The text for this lesson is Acts 27:13–44
- God pours out His love for me by assuring me that He will never leave me or forsake me. Through Jesus’ saving work, I am kept with God forever.
- Law: When suffering comes, I respond in fear and thanklessness.
- Gospel: In the midst of my unbelief, Jesus, my Savior, comes to me, promises to calm my fears, and provides me with whatever is best.
- In Acts 24, Paul is accused of sedition by the Jewish leadership in Jerusalem. He is arrested by Felix and imprisoned for two years before Felix’s successor, Festus, hears his case. Paul, exercising his rights as a Roman citizen, appeals his case to Caesar. The events of Acts 27:13–44 take place while Paul is en route to Rome so that his case can be heard. He is shipwrecked on Malta, a small island in the Mediterranean Sea fifty miles south of Sicily (see 28:1).
- The fact that Paul was a citizen of Rome becomes important in the later chapters of Acts. Because of his citizenship, Paul could not legally be tortured. Also, he had the right to a trial and the right to appeal directly to Caesar. In the apostolic period, Roman citizenship in the outlying provinces was rare. A man could become a citizen in three ways. (1) He could be born a citizen (as was Paul). (2) He could purchase citizenship (as did the tribune in Acts 22). (3) He could be granted citizenship as a reward for some special service to the empire. The Acts 27 account takes place while Paul is traveling from Jerusalem to Rome, where he can appeal the charge of sedition levied against him by the Jewish leadership in Jerusalem.During this trip, a storm arises that lasts for “many days” (v. 20) and threatens to sink the ship on which Paul and his companions are traveling. At the moment when fear and despair are peaking in the hearts of all who are on the ship, an angel appears to Paul. The angel confirms that it is God’s will that Paul appear before Caesar and that God has promised that none who are on Paul’s ship will be harmed.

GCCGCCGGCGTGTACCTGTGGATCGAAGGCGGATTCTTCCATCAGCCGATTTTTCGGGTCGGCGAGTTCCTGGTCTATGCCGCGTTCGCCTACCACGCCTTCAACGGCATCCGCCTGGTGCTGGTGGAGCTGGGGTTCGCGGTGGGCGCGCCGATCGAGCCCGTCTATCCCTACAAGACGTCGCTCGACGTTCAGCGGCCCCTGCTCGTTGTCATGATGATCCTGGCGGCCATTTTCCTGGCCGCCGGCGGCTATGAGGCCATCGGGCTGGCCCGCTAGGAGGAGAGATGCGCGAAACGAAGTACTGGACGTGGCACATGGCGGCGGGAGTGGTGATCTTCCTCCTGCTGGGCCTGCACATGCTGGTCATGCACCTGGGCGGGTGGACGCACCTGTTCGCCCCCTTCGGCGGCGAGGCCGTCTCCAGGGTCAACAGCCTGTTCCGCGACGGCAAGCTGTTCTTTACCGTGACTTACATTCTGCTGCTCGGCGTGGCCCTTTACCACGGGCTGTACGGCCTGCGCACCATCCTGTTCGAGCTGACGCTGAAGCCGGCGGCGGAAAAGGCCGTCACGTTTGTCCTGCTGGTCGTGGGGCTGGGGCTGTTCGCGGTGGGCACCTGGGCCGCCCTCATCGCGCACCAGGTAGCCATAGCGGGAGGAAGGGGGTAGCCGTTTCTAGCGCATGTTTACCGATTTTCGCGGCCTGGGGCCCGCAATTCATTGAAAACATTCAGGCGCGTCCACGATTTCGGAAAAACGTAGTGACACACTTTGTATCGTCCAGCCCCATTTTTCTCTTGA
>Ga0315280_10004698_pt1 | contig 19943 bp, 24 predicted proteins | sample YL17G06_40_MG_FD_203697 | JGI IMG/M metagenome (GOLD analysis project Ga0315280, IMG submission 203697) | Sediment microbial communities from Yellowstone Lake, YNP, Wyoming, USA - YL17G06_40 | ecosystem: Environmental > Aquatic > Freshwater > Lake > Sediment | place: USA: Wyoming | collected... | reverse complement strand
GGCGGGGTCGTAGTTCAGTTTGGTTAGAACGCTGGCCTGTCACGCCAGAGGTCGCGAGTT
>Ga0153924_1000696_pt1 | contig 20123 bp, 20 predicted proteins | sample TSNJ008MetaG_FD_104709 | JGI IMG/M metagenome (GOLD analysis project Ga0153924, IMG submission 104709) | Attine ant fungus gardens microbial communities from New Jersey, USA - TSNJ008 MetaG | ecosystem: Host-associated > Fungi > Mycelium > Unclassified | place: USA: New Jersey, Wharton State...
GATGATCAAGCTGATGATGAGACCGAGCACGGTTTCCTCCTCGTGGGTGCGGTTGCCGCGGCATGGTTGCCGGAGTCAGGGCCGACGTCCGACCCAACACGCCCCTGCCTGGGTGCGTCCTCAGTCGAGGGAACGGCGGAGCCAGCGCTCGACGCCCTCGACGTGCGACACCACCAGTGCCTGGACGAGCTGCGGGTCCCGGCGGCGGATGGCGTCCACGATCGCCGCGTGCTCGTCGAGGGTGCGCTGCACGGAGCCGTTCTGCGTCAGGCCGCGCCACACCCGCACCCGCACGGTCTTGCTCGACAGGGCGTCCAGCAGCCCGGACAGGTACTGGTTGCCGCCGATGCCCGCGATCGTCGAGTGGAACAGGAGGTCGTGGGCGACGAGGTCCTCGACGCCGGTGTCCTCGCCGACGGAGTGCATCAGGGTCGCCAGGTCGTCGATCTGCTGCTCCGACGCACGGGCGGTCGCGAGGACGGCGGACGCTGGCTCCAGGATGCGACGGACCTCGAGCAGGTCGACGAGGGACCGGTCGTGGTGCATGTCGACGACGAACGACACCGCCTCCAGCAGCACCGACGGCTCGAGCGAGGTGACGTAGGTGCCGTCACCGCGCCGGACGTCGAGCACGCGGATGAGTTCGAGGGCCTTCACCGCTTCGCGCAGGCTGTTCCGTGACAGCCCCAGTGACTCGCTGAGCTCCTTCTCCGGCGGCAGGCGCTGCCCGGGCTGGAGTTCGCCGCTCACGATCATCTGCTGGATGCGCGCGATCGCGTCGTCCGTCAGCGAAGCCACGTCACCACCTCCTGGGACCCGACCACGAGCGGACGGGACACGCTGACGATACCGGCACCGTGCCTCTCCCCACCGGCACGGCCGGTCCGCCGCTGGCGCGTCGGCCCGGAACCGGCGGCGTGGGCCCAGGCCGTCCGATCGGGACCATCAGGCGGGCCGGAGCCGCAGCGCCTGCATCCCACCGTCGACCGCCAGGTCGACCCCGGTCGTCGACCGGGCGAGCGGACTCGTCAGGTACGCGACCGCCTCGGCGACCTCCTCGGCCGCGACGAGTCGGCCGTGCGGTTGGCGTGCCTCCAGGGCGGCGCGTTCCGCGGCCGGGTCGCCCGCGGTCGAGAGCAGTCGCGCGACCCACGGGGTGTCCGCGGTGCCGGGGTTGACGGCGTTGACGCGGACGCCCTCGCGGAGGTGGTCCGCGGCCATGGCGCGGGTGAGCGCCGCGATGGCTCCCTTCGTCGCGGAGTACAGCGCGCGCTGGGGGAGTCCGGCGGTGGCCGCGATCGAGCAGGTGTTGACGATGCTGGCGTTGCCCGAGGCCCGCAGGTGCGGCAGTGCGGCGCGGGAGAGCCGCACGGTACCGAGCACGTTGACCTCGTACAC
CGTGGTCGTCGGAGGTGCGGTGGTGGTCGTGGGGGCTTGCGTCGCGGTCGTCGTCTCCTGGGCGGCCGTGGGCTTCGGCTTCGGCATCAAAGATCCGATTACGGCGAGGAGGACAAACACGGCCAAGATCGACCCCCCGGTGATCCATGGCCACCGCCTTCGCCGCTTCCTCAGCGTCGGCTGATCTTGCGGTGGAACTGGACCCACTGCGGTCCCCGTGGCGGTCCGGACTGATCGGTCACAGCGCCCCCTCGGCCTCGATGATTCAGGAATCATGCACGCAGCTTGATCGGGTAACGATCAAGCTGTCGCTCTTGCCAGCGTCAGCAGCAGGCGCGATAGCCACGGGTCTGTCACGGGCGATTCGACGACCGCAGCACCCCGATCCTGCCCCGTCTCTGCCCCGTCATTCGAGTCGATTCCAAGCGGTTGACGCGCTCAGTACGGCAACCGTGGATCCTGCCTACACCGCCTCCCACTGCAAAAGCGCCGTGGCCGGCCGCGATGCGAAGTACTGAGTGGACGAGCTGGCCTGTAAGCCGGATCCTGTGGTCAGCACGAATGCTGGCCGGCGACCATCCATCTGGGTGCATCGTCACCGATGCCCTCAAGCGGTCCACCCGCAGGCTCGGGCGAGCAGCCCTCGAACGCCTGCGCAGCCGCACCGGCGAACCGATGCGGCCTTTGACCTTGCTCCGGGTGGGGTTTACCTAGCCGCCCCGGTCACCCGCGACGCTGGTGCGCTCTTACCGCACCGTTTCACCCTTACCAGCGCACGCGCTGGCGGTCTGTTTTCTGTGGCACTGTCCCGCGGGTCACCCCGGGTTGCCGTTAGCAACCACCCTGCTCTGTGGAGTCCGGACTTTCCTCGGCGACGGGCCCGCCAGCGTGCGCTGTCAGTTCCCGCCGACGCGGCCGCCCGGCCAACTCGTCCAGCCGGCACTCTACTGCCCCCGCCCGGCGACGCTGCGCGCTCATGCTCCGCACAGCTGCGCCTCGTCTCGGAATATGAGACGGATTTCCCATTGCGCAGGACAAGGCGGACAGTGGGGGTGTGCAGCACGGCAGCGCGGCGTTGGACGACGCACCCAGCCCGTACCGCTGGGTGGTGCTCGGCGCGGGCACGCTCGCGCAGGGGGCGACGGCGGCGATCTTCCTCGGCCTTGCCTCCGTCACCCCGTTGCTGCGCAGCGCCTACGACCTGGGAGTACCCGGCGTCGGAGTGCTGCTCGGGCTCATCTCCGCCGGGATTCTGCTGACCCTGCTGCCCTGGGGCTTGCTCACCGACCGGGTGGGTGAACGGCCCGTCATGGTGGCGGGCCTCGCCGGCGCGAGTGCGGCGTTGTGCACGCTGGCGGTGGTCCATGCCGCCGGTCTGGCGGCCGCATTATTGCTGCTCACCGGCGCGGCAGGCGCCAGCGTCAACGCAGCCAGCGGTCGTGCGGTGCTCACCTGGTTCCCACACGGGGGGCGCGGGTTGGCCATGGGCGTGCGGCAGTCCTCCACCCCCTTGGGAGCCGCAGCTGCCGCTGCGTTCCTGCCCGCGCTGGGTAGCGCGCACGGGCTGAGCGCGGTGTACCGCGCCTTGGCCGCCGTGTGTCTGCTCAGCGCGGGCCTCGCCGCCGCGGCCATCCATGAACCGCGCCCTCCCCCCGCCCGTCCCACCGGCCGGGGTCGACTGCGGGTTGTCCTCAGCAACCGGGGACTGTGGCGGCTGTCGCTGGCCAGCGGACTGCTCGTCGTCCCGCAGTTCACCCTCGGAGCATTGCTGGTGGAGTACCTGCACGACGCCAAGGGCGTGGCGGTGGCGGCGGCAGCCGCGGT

On the last night aboard ship, Paul encourages everyone to eat. We read that before he distributed the food to the passengers, Paul “took bread” and gave “thanks to God in the presence of all” (v. 35). After this, the ship is dismantled, and its passengers float to shore on planks and pieces of debris.
God’s gracious provision is one important theme that runs through this account. The Lord uses the storm and the resulting shipwreck to accomplish His good purposes. Without the events of this voyage, the people on the ship would not have heard about God’s promise to preserve their lives. Nevertheless, God still sees to it that Paul will have the opportunity to proclaim the Gospel before Nero Caesar.
We also are given a wonderful example of giving thanks to God, even in the worst of circumstances. Though it appears to the crew that they are all going to die, when they eat their final meal on the ship, Paul thanks God for providing the food they are about to share.
Finally, we see in this text that God is faithful and keeps His promises. Even more significant, God’s promises are for everyone, even those who do not believe. God’s promise is for Paul, his friends, and even the Roman soldiers on the ship. All are saved from death. All are brought safely to the shore of the island. Jesus is for everyone. His blood covers them all, and His desire is for all of them to be saved and to come to the knowledge of the truth.